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THE RIGS O’ BARLEY.
AIR,-Corn rigs are bonnie.

I.
It was upon a Lammas night,

When corn rigs are bonnie,
Beneath the moon's unclouded light,

I held awa to Annie:
The time flew by wi' tentless heed,

Till 'tween the late and early,
Wisma' persuasion she agreed
To see me thro' the barley.
Corn rigs, an' barley rigs,

An' corn rigs are bonnie:
I'll ne'er forget that happy night
Amang the rigs wi' Annie.

II.
The sky was blue, the wind was still,

The moon was shining clearly;
I set her down wi' right good will

Amang the rigs o' barley;
I ken’t her heart was a' my ain;

I lov'd her most sincerely;
I kiss'd her owre and owre again,
Amang the rigs o' barley.

III.
I lock'd her in my fond embrace;

Her heart was beating rarely:
My blessings on that happy place,

Amang the rigs o' barley; But by the moon and stars so bright,

That shone that hour so clearly ! She aye shall bless that happy night,

Amang the rigs o’ barley.

IV.
I hae been blythe wi' comrades dear:

I hae been merry drinking;
I hae been joyfu' gath'rin gear;

I hae been happy thinking:
But a' the pleasures e'er I saw,

Tho' three times doubl’d fairly
That happy night was worth them a',
Amang the rigs o' barley.
Corn rigs, an' barley rigs,

An' corn rigs are bonnie:
I'll ne'er forget that happy night

Amang the rigs wi' Annie.

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GREEN GROW THE RASHES.

CHORUS.
GREEN grow the rashes, 0;

Green grow the rashes, 0;
The sweetest hours that e'er I spend'
Are spent amang the lasses, O.

I.
There's nought but care on ev'ry han',

In every hour that passes, O:
What signifies the life o' man,

An' 'twere na for the lasses, O.

II.

The warl’ly race may riches chase,

An' riches still may fly them, O;
An' tho' at last they catch them fast,

Their hearts can ne'er enjoy them, O.

1

"spend”:-The 1793 and 1794 editions read “spent.”

III.
But gi'e me a cannie hour at e'en,

My arms about my dearie, O;
An' warl’ly cares, an’ warl’ly men,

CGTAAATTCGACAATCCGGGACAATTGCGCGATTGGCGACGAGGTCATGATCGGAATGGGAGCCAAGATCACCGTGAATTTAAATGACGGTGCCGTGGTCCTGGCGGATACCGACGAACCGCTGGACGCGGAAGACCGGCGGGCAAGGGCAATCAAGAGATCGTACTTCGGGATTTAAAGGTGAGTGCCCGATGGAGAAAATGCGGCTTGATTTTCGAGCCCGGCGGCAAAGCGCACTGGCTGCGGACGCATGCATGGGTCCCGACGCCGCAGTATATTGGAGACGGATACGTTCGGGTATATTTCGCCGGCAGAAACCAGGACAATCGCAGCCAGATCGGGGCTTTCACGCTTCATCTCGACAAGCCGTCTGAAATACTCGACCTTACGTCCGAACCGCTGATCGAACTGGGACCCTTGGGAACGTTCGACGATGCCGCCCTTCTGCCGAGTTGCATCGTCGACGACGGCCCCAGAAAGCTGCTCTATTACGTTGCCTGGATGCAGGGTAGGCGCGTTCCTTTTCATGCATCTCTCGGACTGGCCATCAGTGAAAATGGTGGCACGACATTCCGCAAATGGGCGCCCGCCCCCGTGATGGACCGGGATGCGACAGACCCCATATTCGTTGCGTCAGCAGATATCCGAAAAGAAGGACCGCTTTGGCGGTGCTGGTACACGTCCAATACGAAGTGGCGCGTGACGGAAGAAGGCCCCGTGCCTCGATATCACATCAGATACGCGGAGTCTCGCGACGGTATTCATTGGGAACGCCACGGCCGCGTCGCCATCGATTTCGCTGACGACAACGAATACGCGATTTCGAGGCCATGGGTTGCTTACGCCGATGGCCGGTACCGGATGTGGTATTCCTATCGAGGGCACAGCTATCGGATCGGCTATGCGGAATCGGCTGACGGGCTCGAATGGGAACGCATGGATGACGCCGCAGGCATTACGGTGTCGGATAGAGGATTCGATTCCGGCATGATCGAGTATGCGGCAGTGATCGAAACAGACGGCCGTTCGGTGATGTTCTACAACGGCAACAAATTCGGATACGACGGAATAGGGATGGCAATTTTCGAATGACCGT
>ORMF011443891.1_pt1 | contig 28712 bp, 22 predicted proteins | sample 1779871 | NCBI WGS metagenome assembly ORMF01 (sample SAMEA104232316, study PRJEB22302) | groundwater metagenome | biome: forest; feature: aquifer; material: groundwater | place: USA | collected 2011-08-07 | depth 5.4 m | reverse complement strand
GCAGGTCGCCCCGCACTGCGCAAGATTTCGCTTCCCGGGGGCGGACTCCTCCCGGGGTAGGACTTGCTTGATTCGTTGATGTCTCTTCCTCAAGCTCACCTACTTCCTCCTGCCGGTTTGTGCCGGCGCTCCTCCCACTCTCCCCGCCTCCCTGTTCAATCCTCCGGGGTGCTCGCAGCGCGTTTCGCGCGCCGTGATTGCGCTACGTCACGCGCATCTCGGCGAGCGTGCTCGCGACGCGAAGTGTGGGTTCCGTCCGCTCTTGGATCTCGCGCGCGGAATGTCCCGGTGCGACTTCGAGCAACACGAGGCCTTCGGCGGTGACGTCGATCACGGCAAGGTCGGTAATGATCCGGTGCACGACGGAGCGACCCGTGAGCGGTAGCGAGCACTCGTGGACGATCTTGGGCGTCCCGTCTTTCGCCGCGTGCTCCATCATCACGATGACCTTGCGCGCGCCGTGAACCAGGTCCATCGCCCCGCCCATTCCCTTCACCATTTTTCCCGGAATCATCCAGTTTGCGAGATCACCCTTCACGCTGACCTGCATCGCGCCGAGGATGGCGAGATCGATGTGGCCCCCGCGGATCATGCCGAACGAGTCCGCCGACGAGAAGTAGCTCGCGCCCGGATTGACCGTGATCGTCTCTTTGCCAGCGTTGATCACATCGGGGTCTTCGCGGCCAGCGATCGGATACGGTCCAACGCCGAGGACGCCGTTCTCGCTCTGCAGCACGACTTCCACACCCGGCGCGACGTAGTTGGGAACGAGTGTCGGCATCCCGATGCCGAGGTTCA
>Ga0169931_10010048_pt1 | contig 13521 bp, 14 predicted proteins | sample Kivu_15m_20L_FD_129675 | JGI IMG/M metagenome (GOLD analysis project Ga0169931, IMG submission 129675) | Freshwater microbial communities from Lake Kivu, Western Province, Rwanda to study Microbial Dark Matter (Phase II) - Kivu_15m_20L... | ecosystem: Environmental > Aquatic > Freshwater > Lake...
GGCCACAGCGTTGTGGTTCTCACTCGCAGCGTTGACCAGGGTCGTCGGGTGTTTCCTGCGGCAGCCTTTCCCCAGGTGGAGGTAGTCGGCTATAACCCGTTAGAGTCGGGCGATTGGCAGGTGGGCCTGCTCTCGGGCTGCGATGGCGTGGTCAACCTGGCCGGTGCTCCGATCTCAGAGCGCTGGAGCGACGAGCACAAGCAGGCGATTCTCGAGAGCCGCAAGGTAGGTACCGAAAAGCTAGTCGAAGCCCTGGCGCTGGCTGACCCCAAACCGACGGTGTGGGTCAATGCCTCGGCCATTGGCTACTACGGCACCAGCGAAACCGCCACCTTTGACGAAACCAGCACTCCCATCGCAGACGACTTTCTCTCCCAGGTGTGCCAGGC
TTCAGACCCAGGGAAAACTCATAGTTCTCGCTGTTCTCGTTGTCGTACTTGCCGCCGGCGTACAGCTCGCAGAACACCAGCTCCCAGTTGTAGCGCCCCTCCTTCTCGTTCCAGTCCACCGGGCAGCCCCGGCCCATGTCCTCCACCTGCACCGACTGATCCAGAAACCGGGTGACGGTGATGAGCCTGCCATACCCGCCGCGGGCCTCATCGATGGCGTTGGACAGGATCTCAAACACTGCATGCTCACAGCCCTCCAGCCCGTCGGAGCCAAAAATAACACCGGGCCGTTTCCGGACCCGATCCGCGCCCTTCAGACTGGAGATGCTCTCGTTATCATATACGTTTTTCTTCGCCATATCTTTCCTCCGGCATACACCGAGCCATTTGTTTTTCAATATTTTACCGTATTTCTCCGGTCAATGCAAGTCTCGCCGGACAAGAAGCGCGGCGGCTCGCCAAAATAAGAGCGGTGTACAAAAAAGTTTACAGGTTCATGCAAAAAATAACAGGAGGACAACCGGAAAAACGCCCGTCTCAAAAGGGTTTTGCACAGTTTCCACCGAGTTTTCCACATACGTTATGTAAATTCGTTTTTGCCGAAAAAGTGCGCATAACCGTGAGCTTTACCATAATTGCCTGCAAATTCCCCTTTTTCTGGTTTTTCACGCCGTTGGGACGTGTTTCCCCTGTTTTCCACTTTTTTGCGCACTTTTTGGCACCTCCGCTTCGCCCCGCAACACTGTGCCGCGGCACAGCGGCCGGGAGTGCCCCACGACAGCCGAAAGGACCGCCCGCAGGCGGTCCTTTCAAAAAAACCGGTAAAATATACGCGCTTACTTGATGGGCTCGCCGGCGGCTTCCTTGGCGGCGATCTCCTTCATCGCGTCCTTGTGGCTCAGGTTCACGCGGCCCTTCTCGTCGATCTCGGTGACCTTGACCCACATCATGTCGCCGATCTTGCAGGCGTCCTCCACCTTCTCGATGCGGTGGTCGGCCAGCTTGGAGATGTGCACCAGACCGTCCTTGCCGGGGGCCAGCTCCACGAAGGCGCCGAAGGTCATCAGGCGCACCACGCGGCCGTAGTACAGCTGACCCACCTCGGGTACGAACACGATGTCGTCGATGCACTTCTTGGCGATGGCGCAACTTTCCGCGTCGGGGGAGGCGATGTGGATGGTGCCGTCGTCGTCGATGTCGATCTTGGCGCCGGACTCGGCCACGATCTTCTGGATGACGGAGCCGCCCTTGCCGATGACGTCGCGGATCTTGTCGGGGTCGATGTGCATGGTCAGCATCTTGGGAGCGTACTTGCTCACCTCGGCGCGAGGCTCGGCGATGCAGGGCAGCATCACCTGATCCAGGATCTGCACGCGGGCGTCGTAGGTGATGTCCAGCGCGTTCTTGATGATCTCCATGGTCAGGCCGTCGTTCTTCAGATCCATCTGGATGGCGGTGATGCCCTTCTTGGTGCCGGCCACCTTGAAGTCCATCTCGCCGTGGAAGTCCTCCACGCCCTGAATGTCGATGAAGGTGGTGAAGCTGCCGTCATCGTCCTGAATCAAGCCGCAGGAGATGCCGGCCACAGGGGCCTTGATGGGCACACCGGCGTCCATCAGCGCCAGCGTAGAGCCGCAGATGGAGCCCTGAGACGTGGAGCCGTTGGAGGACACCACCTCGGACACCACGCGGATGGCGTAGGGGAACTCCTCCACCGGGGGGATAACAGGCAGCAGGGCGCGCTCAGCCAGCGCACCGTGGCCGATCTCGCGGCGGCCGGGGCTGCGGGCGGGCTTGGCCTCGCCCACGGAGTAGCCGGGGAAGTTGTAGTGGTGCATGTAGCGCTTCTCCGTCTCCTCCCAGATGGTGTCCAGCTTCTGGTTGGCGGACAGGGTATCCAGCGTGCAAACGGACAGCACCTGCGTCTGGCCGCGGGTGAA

May a' gae tapsalteerie, O!

IV.
For you sae douce, ye sneer at this,

Ye're nought but senseless asses, 0; The wisest man the warl' e'er saw,

He dearly lov'd the lasses, O.

V.
Auld Nature swears, the lovely dears

Her noblest work she classes, O:
Her prentice han' she tried on man,

An' then she made the lasses, O.

CHORUS.
Green grow the rashes, 0;

Green grow the rashes, 0;
The sweetest hours that e'er I spend

Are spent amang the lasses, O.

MACPHERSON'S FAREWELL.
Air, — Macpherson's rant.

CHORUS.
SAE rantingly, sae wantonly,

Sae dauntingly gaed he;
He play'd a spring, and danc'd it round,

Below the gallows-tree.

1 The 1786 edition reads "the warl' saw."

1. Farewell, ye dungeons dark and strong,

The wretch's destinie! Macpherson's time will not be long

On yonder gallows-tree.

II.
Oh, what is death but parting breath?

On many a bloody plain,
I've dar'd his face, and in this place

I scorn him yet again!

III.
Untie these bands from off my hands,

And bring to me my sword.
And there's no a man in all Scotland,

But I'll brave him at a word.

IV.
I've liv'd a life of sturt and strife;

I die by treacherie:
It burns my heart I must depart,

And not avenged be.

V.
Now farewell light—thou sunshine bright,

And all beneath the sky!
May coward shame distain his name,

The wretch that dares not die!

CHORUS.
Sae rantingly, sae wantonly,

Sae dauntingly gaed he;
He play'd a spring, and danc'd it round,

Below the gallows-tree.

AY WAUKIN, O.

CHORUS
Aye waukin', 0,

Waukin still an' weary:
Sleep I can get nane
For thinking on my dearie.

I.
Simmer's a pleasant time:

Flowers of every colour; The water rins o'er the heugh, An' I long for my true lover.

II.
When I sleep I dream,

When I wauk I'm eerie:
Sleep I can get nane
For thinkin' on my dearie.

III.
Lanely night comes on,

A'the lave are sleepin';
I think on my bonnie lad,
An' bleer my een wi' greetin'.

CHORUS.
Ay waukin, o,

Waukin still and weary:
Sleep I can get nane

For thinking on my dearie.

THE SILVER TASSIE.

I.
Go fetch to me a pint o' wine,

And fill it in a silver tassie;

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